Founder of the World Youth Alliance Anna Halpine says that human dignity is “the deepest sense of the reality of who we are and nothing we do can take away that dignity from us. Human dignity is this worth in value that every person has as a human being. The great adventure of human life is to try and learn to behave in ways that conform to human dignity rather than in ways which violate it, and choose to defend those who are being attacked.”
Anna believes that there is a universal language which humanity can speak. She explains, “There are two different ways to understand human dignity” These are:
What is human dignity – the juridical and human rights way
“In the juridical and human rights approach, the dignity of the human person is the foundation of human rights. Human dignity is the recognition that the human person is prior to the determination of what is a just law and what is a human right. This also implies that both the state and the individual are bound to respect the human person first, and this becomes a measure of the just nature of the law which they are developing. This means that the State cannot decide who has human dignity but has to respect this preceding fact that every human person has dignity. The State cannot take this away. On the contrary, the State has an obligation to conduct itself and its laws in accordance with this dignity.” Anna Halpine explains.
What is human dignity – the idea of the person from a philosophical and experiential way
“Throughout history, many great men and women have learnt this reality about the human person through the study of philosophy, the pursuit of wisdom and difficult experiences. Central & Eastern European history, and Communism, are extensively studied because of the rich experience which comes out of human suffering. What becomes clear in these experiences is, the dignity of the human person. The State can try to trample on it or set up laws that obliterate it, but it is clear that this is futile. What shines through, in these experiences, is this notion of a human person, which we have had to learn at a very great cost.” Anna Halpine continues.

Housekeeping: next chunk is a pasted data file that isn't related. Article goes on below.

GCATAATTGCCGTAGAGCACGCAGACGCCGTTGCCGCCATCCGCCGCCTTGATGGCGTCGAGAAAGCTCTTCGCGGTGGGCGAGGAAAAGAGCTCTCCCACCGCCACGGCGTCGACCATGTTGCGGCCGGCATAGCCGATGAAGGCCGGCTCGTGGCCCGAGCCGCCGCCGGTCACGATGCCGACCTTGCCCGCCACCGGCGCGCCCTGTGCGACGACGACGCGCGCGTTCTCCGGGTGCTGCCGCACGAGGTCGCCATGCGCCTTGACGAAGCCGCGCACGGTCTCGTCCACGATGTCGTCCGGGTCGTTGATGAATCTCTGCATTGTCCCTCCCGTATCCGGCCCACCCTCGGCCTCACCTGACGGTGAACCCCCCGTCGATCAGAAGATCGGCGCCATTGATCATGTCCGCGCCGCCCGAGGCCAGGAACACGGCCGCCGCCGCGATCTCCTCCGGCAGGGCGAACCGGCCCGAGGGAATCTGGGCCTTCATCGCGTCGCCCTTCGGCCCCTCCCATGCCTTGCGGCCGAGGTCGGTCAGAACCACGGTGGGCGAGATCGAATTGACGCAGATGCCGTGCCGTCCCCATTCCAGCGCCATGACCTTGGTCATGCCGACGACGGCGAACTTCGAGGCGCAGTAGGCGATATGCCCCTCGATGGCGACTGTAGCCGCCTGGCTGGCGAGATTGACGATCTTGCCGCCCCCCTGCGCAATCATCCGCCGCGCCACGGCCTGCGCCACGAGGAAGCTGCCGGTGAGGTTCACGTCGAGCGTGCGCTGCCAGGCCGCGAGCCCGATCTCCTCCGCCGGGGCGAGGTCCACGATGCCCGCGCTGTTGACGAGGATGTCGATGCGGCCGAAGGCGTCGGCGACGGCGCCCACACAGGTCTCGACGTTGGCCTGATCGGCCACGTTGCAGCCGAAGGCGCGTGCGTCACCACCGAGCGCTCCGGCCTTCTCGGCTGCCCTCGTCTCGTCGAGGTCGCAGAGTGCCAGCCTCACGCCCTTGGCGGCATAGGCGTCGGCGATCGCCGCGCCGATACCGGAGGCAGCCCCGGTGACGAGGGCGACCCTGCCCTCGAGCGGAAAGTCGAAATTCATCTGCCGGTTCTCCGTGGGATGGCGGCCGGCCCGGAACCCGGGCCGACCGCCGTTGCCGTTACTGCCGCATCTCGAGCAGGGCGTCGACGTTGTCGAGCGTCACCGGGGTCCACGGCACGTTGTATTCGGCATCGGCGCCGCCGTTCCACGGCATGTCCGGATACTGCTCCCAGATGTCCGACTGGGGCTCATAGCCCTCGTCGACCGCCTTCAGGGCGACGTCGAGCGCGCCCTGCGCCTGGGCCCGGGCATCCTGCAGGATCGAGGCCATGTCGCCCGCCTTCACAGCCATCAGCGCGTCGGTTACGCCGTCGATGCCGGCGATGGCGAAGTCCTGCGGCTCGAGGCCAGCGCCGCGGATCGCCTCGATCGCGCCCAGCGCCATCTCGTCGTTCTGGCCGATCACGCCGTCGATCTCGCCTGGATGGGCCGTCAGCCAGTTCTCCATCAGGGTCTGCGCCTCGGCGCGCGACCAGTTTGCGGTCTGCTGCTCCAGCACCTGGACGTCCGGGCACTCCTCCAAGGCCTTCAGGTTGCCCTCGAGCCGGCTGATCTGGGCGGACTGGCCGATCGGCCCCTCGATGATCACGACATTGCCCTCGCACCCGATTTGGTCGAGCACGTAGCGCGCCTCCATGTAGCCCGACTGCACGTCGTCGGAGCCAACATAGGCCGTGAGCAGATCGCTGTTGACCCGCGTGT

The significance of human dignity
Anna Halpine explains that, “all around the world we can see attempts to violate the dignity of the person in many areas. Debates about human dignity are taking place in every country in a variety of ways. It is absolutely essential for us to understand the dignity of the human person so that we can defend it and love it, because you can never love something you don’t know.”
The intrinsic value of human dignity
Anna continues to say that when we speak of the intrinsic value of human dignity, “it refers to the fundamental root and value of the human person. It is the deepest sense of the reality of who we are and nothing we do, even if it is very wrong, can take that dignity away from the human person.
We can act in ways that violate our own human dignity or the dignity of others very deeply. People struggle to think that mass murderers and rapists have the same dignity as their victims. That is a problem which we face and that we have to examine very well. Underlining it, is the universal reality that we either have this dignity or we don’t. Human dignity is this worth in value that every person has as a human being. The great adventure of human life is to try and learn to behave in ways that conform to human dignity rather than in ways which violate it and to always behave in ways as to defend those who are being attacked.”
Acting in favour of human dignity can be learnt